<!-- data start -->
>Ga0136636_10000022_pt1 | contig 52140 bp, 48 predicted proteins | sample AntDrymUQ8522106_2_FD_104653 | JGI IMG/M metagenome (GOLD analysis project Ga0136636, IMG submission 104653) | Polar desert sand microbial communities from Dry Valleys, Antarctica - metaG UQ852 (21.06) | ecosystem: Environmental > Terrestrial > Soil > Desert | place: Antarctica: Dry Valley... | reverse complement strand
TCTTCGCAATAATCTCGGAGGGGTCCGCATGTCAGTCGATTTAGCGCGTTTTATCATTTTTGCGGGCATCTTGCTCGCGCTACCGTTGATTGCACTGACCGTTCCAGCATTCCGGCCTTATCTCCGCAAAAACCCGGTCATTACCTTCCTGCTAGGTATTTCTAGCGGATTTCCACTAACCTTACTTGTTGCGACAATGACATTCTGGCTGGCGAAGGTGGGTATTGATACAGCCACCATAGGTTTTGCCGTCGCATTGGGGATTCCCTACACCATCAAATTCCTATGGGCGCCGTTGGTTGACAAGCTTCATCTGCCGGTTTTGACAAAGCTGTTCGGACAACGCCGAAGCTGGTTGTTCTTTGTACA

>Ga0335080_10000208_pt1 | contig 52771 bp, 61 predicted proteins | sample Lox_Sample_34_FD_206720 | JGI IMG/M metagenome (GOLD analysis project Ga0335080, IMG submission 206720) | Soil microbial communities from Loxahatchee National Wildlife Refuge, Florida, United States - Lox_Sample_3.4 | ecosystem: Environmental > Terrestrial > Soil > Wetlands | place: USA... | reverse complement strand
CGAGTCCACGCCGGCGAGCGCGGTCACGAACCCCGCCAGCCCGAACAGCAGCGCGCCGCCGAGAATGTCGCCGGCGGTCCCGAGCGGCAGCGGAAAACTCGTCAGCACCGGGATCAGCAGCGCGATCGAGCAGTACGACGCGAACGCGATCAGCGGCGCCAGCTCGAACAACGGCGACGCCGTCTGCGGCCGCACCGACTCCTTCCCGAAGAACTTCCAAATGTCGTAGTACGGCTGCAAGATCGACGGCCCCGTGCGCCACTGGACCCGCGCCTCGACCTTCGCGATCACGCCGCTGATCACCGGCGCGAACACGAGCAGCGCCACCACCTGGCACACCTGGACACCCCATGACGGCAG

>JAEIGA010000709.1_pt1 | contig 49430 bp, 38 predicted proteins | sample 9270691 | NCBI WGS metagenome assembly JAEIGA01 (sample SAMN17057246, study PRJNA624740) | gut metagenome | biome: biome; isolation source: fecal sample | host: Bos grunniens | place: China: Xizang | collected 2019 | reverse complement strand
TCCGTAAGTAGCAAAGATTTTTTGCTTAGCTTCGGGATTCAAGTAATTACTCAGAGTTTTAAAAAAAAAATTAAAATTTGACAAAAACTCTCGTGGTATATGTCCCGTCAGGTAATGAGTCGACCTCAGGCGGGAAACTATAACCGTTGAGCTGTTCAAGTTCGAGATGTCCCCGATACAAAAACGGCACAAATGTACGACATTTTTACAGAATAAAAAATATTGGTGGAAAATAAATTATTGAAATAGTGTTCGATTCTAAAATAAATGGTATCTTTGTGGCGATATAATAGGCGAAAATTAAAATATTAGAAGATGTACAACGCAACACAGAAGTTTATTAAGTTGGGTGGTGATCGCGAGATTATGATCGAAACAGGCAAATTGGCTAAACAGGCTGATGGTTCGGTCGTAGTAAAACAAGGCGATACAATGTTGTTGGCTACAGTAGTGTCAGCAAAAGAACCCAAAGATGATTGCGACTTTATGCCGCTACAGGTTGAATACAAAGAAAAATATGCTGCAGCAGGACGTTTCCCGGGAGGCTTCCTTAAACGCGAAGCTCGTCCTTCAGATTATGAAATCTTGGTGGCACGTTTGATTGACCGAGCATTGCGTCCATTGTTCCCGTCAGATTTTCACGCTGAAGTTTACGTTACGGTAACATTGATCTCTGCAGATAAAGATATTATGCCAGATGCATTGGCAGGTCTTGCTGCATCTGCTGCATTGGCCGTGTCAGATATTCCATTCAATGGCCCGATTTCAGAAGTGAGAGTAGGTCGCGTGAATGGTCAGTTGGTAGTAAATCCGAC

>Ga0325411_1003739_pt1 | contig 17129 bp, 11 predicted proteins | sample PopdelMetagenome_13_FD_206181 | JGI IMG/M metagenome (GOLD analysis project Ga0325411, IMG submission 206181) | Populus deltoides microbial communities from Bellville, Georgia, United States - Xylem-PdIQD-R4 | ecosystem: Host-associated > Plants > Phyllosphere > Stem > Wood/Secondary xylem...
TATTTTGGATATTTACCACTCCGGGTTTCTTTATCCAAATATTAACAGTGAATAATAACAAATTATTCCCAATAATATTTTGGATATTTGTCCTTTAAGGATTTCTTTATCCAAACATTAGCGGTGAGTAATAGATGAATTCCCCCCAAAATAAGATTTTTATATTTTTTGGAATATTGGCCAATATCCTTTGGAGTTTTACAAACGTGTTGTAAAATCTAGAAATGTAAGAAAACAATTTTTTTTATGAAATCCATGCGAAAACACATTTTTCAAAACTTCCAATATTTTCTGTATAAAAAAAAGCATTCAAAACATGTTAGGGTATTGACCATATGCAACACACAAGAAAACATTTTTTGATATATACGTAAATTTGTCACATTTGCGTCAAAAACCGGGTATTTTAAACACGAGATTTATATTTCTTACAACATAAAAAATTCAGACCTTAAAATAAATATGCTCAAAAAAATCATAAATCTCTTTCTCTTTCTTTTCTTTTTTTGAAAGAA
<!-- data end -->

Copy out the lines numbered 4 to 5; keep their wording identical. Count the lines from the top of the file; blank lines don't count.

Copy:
CGAGTCCACGCCGGCGAGCGCGGTCACGAACCCCGCCAGCCCGAACAGCAGCGCGCCGCCGAGAATGTCGCCGGCGGTCCCGAGCGGCAGCGGAAAACTCGTCAGCACCGGGATCAGCAGCGCGATCGAGCAGTACGACGCGAACGCGATCAGCGGCGCCAGCTCGAACAACGGCGACGCCGTCTGCGGCCGCACCGACTCCTTCCCGAAGAACTTCCAAATGTCGTAGTACGGCTGCAAGATCGACGGCCCCGTGCGCCACTGGACCCGCGCCTCGACCTTCGCGATCACGCCGCTGATCACCGGCGCGAACACGAGCAGCGCCACCACCTGGCACACCTGGACACCCCATGACGGCAG

>JAEIGA010000709.1_pt1 | contig 49430 bp, 38 predicted proteins | sample 9270691 | NCBI WGS metagenome assembly JAEIGA01 (sample SAMN17057246, study PRJNA624740) | gut metagenome | biome: biome; isolation source: fecal sample | host: Bos grunniens | place: China: Xizang | collected 2019 | reverse complement strand